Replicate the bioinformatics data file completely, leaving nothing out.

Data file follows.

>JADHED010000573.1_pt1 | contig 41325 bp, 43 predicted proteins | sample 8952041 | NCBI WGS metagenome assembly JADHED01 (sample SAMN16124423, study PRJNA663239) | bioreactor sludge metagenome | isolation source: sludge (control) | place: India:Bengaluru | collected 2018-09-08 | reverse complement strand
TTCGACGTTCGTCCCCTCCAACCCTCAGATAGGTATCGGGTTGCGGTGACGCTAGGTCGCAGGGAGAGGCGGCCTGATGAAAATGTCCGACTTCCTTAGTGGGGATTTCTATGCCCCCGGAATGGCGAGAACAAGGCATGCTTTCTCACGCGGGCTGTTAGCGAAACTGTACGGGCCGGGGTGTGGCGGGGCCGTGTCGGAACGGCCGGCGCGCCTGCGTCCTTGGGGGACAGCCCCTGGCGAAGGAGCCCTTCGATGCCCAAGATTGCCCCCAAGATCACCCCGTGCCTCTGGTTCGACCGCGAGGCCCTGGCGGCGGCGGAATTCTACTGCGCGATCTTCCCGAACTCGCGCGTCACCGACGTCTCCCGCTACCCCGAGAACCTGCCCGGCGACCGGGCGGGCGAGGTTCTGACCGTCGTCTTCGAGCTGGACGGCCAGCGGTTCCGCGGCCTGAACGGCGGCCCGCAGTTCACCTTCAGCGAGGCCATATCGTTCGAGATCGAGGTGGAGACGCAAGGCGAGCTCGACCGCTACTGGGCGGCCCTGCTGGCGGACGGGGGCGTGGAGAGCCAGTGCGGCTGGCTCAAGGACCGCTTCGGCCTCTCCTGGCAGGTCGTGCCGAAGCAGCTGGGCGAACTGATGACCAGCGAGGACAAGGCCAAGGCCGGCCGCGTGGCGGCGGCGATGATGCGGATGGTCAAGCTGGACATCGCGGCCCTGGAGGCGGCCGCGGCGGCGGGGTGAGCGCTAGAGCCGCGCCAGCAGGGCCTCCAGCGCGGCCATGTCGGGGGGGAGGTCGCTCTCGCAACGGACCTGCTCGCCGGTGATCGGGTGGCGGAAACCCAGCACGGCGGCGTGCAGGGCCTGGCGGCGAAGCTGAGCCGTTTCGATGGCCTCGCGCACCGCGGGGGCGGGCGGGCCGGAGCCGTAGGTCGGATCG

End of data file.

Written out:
>JADHED010000573.1_pt1 | contig 41325 bp, 43 predicted proteins | sample 8952041 | NCBI WGS metagenome assembly JADHED01 (sample SAMN16124423, study PRJNA663239) | bioreactor sludge metagenome | isolation source: sludge (control) | place: India:Bengaluru | collected 2018-09-08 | reverse complement strand
TTCGACGTTCGTCCCCTCCAACCCTCAGATAGGTATCGGGTTGCGGTGACGCTAGGTCGCAGGGAGAGGCGGCCTGATGAAAATGTCCGACTTCCTTAGTGGGGATTTCTATGCCCCCGGAATGGCGAGAACAAGGCATGCTTTCTCACGCGGGCTGTTAGCGAAACTGTACGGGCCGGGGTGTGGCGGGGCCGTGTCGGAACGGCCGGCGCGCCTGCGTCCTTGGGGGACAGCCCCTGGCGAAGGAGCCCTTCGATGCCCAAGATTGCCCCCAAGATCACCCCGTGCCTCTGGTTCGACCGCGAGGCCCTGGCGGCGGCGGAATTCTACTGCGCGATCTTCCCGAACTCGCGCGTCACCGACGTCTCCCGCTACCCCGAGAACCTGCCCGGCGACCGGGCGGGCGAGGTTCTGACCGTCGTCTTCGAGCTGGACGGCCAGCGGTTCCGCGGCCTGAACGGCGGCCCGCAGTTCACCTTCAGCGAGGCCATATCGTTCGAGATCGAGGTGGAGACGCAAGGCGAGCTCGACCGCTACTGGGCGGCCCTGCTGGCGGACGGGGGCGTGGAGAGCCAGTGCGGCTGGCTCAAGGACCGCTTCGGCCTCTCCTGGCAGGTCGTGCCGAAGCAGCTGGGCGAACTGATGACCAGCGAGGACAAGGCCAAGGCCGGCCGCGTGGCGGCGGCGATGATGCGGATGGTCAAGCTGGACATCGCGGCCCTGGAGGCGGCCGCGGCGGCGGGGTGAGCGCTAGAGCCGCGCCAGCAGGGCCTCCAGCGCGGCCATGTCGGGGGGGAGGTCGCTCTCGCAACGGACCTGCTCGCCGGTGATCGGGTGGCGGAAACCCAGCACGGCGGCGTGCAGGGCCTGGCGGCGAAGCTGAGCCGTTTCGATGGCCTCGCGCACCGCGGGGGCGGGCGGGCCGGAGCCGTAGGTCGGATCG